Free throws in quarantine

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I’ve always called myself unathletic. The word rolls off my tongue, always ready — issued like a warning. The judgment of others means less when you’re judging yourself. Don’t expect too much of me, unathletic says.

Growing up, I was the kid who faked a headache to get out of volleyball. I warmed the bleachers like a full-time job. I jumped rope sometimes, if I had to; I played scooter hockey. I do remember being strangely good at jumping hurdles in middle school, but never attempted it again. Maybe I threw a discus well once, too?

Aside from the awkwardness of changing into school-issued T-shirts and shorts in front of classmates (seriously — does anyone ever escape that shame?), I didn’t dislike gym class. But I had it in my head that I was garbage at anything that required moving my body in a particular way, including dancing, and I’m nothing if not stubborn. I never gave myself a chance to enjoy playing games.

Imagine my surprise, then, when I recently discovered how much I like … basketball. “Basketball,” I mean; we’re not exactly talking regulation sports here. Our hoop is way too low. Most of the backboard is missing, with the last shards recently snapped loose in a windstorm. And up until a month ago, our single basketball had a slow leak.

Quarantine changes things.

How are you doing in self-isolation? I mean, we’re all cleaning. If Instagram is any barometer, lots of folks have also started baking from scratch; others are teaching themselves to knit, draw, or sew masks. Most parents seem too focused on gripping tightly to their sanity to take up a new hobby, because … you know. Kids. Kids all the time. Kids with no distractions. Kids who are just as stir-crazy and confused as we are.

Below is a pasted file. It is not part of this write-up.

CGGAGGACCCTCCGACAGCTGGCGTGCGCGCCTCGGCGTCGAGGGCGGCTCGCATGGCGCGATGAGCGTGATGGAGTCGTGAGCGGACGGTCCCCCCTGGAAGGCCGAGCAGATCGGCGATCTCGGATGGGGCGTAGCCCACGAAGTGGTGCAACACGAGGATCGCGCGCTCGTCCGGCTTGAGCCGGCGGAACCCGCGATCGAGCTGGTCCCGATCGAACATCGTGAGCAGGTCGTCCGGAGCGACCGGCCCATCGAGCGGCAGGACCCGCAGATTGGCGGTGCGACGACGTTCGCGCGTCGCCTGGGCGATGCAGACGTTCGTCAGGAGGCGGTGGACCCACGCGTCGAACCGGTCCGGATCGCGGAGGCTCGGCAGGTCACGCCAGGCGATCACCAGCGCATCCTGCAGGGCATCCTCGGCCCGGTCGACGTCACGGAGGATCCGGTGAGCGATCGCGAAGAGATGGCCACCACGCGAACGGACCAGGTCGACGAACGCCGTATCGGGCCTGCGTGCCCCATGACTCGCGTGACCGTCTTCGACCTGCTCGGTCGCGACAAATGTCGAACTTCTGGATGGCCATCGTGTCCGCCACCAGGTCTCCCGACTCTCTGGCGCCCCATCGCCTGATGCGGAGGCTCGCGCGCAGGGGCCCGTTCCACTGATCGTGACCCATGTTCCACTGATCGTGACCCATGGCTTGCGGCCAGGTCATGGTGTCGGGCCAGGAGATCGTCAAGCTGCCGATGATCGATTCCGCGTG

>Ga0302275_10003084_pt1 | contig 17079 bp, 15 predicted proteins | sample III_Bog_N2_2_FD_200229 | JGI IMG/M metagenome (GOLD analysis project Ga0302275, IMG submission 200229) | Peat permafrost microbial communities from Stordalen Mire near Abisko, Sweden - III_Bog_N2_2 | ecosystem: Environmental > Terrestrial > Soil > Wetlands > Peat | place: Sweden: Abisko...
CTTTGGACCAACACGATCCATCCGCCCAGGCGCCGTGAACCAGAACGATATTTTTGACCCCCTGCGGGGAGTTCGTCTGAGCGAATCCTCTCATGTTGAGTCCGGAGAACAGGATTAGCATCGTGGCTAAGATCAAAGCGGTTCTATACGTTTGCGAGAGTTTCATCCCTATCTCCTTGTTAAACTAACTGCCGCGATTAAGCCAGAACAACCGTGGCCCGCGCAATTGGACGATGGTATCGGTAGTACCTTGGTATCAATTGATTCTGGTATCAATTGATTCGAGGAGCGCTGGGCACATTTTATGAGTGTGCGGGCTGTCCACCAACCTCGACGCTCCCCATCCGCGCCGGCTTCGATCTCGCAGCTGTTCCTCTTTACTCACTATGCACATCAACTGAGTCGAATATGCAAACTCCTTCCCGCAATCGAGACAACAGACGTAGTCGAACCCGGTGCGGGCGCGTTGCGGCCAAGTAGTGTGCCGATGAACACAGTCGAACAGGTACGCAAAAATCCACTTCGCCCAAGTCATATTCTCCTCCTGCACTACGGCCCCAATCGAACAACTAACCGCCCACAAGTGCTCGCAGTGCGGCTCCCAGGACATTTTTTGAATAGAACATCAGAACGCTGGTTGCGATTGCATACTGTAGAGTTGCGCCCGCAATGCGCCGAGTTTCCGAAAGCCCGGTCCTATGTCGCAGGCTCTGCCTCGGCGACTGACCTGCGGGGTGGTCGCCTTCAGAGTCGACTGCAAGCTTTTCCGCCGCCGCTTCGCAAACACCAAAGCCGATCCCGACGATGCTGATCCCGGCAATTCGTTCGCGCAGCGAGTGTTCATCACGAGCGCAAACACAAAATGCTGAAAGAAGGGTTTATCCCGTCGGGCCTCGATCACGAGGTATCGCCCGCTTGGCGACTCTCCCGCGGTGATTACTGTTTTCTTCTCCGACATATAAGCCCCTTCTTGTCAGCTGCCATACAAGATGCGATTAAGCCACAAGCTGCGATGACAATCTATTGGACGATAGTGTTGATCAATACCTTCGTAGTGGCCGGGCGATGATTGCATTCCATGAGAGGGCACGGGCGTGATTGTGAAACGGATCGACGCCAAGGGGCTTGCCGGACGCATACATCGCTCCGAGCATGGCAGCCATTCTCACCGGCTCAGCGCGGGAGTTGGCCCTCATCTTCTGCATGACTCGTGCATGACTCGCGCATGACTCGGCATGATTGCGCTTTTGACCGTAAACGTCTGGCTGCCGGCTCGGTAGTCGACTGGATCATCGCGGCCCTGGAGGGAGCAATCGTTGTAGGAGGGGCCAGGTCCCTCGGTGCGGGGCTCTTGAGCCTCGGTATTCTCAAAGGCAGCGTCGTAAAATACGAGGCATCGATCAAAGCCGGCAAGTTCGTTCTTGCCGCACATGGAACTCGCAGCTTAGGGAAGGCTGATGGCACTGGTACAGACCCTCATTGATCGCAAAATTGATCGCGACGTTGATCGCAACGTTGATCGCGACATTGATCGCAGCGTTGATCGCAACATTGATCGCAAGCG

Definitely not learning needlepoint over here.

Basketball? Basketball is different. When Spence and I were house-hunting, the hoop cemented next to our driveway was hard to miss. For a while, avoiding it with my vehicle was the extent of my relationship with it. But after Ollie arrived, someone — my dad? my sister? — decided the kid needed a basketball. We goofed around with it sometimes, but my kids have always been more interested in “playing tornado” and spinning until someone falls or pukes, so.

But getting outside has been a major part of our routine during COVID-19. While I continue physically reporting to work, my husband has handled the brunt of childcare responsibilities while also working full-time. When I get home, he desperately needs a break. The kids need fresh air. I need to clear my head. Feel some sun on my arms. Remember we’re alive and this too shall pass, etc. etc.

Grab the ball and go.

As the daughter of a sportswriter, I’m surprised by how much sports knowledge I actually have pinging around. On the rare occasions when I have a need or desire to dig it out, terms like dribble and lay-up are conjured up from nowhere. I guide our son to our makeshift free throw line in pink chalk. My husband lifts our daughter high, cheering as she dunks.

I’m five-foot-two and winded by a single trot up the steps. But I feel silly, happy and free when I’m outside with the kids, taking shot after shot in the sunshine. I’ve come to look forward to it.

Most of my attempts sail straight through the spot where the backboard should be, rolling toward the woods behind the house. Others hit the rim and come flying back at my face. But every now and then? I make it. Swish. So satisfying.

“You did it, Mommy!” Ollie will yell. “And the world goes wiiiiiiiild!”